Modelbuilder is often an afterthought to most GIS analysts, however, it can be a powerful tool when it comes to building and replicating complex workflows, as well as automating those boring, tedious tasks.
Iterators are unique to models, and allow you to loop through a process on unique values, tables, layers in your map document, or even workspaces.
Let’s have a look at iterators, and how you can use them.
Much of what I have read about Esri Add-Ins describe these unique containers of custom ArcGIS Desktop functionality as having behaviours that make deployment, installation and development “easier”. That is, easier than that required by their predecessor – the Classic COM component, which became an essential for Desktop customisation when ArcObjects first hit the scene in the late 90’s.
I have “walked through” numerous help references and tutorials that are based around the Esri Add-In type, but none that I have found articulate the “how” of the Esri Add-In. That is, how can the Add-In type have such new and appealing deployment characteristics ? – There is many a forum posting and support request focused on the intricacies of COM registration and deployment; The first Add-In type , to which we were introduced at Desktop 10.0, utilises ArcObjects libraries; ArcObjects libraries are COM libraries. How then, could the Esri Add-In model employ ArcObjects “COM” libraries, without the need for registration on the underlying operating system?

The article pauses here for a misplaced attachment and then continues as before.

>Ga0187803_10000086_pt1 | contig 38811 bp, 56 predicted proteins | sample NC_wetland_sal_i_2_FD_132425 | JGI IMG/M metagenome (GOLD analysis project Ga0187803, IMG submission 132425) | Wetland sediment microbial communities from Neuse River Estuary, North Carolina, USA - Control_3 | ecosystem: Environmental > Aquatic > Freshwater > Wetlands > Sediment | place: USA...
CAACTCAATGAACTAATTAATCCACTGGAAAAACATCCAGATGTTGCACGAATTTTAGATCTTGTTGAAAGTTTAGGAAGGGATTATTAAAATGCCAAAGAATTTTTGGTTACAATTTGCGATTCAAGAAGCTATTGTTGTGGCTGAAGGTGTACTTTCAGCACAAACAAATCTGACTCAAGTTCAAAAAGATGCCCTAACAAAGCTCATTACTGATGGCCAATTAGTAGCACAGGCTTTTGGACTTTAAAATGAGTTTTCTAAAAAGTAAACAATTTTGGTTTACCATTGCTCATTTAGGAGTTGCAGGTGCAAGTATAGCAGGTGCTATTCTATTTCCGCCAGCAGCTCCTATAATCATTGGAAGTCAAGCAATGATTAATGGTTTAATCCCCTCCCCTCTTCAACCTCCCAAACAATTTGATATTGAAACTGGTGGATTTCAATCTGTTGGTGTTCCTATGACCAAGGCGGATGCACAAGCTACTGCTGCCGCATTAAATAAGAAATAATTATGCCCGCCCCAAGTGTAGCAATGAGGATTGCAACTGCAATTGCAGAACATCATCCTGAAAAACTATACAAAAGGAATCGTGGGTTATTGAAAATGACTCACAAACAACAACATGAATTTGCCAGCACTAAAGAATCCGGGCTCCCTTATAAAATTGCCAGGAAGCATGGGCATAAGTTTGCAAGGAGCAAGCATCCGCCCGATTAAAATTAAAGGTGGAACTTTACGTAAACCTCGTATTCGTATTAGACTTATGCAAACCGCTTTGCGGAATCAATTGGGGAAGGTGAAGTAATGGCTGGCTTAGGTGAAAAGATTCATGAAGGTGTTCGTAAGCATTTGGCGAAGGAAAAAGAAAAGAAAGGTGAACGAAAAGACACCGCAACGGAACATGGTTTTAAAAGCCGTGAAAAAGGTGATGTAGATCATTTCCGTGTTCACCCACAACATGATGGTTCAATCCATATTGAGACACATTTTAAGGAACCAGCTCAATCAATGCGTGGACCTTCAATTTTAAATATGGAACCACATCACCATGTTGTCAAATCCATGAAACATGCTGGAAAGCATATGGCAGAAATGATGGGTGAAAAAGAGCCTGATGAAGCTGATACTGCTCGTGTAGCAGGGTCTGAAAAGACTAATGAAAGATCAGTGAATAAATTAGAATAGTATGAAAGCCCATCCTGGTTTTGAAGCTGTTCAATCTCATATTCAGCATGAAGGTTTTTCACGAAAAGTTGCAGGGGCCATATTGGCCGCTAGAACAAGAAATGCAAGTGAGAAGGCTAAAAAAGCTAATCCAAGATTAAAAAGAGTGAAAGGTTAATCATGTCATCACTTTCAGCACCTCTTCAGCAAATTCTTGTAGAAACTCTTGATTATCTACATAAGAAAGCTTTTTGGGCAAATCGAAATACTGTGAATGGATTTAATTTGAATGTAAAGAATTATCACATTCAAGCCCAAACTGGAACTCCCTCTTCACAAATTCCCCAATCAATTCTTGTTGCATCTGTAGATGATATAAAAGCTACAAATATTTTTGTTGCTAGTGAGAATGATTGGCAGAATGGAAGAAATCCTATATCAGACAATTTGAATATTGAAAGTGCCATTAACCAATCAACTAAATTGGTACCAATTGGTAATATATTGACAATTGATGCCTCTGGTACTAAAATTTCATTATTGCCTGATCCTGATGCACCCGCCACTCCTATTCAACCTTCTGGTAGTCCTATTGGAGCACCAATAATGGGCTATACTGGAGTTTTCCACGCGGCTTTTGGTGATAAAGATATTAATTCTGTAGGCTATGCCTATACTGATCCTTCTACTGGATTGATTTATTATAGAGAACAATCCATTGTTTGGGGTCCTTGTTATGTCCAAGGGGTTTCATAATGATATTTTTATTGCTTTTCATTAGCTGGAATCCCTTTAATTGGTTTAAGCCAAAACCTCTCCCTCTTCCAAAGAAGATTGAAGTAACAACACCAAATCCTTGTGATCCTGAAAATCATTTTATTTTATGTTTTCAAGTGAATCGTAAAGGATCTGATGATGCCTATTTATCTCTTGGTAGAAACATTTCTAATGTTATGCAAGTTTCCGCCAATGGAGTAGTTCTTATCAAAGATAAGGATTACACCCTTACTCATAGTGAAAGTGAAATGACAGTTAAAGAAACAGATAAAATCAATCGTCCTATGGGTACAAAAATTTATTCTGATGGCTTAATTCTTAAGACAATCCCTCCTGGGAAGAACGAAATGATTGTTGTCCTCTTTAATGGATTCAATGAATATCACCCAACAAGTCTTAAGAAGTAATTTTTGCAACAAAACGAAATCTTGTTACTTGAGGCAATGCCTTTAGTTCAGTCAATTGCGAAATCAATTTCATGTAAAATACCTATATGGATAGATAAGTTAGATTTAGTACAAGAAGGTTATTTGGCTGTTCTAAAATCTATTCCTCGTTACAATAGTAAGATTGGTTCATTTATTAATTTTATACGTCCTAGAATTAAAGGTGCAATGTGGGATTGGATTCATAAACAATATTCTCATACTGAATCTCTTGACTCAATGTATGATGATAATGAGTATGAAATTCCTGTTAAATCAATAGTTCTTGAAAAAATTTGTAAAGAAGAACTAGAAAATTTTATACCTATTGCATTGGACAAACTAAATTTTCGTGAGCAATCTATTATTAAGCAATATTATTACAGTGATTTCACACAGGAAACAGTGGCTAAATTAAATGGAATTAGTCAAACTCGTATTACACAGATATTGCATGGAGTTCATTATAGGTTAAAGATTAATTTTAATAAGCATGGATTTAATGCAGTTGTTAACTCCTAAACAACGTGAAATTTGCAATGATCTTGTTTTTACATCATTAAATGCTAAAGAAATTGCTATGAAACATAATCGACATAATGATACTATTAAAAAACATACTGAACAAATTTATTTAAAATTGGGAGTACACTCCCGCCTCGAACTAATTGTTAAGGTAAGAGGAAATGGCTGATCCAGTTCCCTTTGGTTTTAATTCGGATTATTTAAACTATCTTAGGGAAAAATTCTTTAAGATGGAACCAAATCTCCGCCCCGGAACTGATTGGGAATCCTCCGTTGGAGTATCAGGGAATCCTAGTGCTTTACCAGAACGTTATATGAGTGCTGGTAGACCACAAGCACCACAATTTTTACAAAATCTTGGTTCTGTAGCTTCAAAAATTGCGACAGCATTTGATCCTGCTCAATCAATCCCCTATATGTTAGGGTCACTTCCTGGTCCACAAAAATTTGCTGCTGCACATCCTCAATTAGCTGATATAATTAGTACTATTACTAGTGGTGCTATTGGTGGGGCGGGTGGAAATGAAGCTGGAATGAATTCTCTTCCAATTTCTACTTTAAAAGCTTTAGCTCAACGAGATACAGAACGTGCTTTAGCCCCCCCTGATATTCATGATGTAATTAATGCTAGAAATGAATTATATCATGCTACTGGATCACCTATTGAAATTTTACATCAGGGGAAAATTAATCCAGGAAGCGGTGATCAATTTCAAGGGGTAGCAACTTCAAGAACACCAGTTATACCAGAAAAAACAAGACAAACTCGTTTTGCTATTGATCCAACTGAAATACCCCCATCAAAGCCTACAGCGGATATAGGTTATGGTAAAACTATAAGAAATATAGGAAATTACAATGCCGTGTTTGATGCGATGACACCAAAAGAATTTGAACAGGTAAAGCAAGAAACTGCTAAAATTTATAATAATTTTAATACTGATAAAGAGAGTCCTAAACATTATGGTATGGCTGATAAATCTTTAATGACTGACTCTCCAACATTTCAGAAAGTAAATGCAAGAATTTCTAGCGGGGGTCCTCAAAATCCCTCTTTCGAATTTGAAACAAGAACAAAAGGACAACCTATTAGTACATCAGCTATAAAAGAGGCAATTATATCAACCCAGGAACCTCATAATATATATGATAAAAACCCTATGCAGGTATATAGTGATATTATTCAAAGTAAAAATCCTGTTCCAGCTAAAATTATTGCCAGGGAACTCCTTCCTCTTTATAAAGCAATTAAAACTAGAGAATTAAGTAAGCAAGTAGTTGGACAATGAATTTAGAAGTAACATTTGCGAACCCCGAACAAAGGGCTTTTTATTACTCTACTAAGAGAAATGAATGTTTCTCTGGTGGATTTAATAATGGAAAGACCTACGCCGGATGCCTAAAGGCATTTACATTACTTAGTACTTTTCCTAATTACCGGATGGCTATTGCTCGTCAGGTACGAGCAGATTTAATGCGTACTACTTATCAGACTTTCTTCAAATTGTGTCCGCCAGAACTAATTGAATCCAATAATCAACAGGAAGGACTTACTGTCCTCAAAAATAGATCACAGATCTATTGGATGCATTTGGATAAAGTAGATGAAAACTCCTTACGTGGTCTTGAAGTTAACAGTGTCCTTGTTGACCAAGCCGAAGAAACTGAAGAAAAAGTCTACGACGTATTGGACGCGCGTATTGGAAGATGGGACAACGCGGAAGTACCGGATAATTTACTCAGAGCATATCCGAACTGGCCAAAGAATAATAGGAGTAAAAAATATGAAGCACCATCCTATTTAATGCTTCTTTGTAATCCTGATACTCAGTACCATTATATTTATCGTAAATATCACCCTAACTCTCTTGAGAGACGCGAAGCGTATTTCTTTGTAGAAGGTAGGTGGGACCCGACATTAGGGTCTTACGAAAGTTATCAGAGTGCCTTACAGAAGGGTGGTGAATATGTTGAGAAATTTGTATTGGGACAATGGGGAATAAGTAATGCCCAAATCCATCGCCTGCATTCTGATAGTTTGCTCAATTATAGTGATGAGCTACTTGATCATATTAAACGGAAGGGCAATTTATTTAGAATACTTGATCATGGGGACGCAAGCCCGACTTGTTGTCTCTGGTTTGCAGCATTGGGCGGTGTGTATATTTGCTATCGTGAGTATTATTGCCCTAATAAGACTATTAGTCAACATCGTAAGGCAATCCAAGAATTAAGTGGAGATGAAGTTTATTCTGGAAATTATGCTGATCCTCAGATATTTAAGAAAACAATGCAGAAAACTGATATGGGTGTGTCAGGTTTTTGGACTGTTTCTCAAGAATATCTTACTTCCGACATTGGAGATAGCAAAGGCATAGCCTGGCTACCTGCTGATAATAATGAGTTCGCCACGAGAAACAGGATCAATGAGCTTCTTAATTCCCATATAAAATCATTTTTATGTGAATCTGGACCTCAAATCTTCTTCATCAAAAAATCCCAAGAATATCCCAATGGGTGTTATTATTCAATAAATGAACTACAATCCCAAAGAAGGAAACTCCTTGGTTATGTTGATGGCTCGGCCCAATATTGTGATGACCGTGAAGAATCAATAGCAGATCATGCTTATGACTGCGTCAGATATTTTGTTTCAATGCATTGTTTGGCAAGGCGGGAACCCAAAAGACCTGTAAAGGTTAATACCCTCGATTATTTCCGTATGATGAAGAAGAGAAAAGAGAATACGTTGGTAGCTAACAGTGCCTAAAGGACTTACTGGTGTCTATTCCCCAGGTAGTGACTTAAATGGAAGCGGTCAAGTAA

….And so for an explanation: Continue reading
If you’ve started using 10.1 you’ll notice the new service layer credits of basemaps appears in the layout window. What you might not know, is that while you can’t remove the service layer credits due to licensing agreements, you can move them using the dynamic text function.
Go to main menu at Insert > Dynamic Text > Service Layer Credits
You’ll then have the flexibility to move, resize, and change the font of the text.
Ever tried to add points from an Excel spreadsheet or GPS log, and had them not appear where they were supposed to? Chances are you’ve got a case of muddled coordinate systems.
When you view x,y data in ArcGIS (using the “Display XY data…” dialog or the “create feature layer” tool), you must tell ArcGIS what coordinate system the x,y coordinates are in. However, in its quest to make your life easier, it often auto-selects a coordinate system for you – which, despite the best intentions, can cause headaches down the track. Read on for the cause, and more importantly, the solution… Continue reading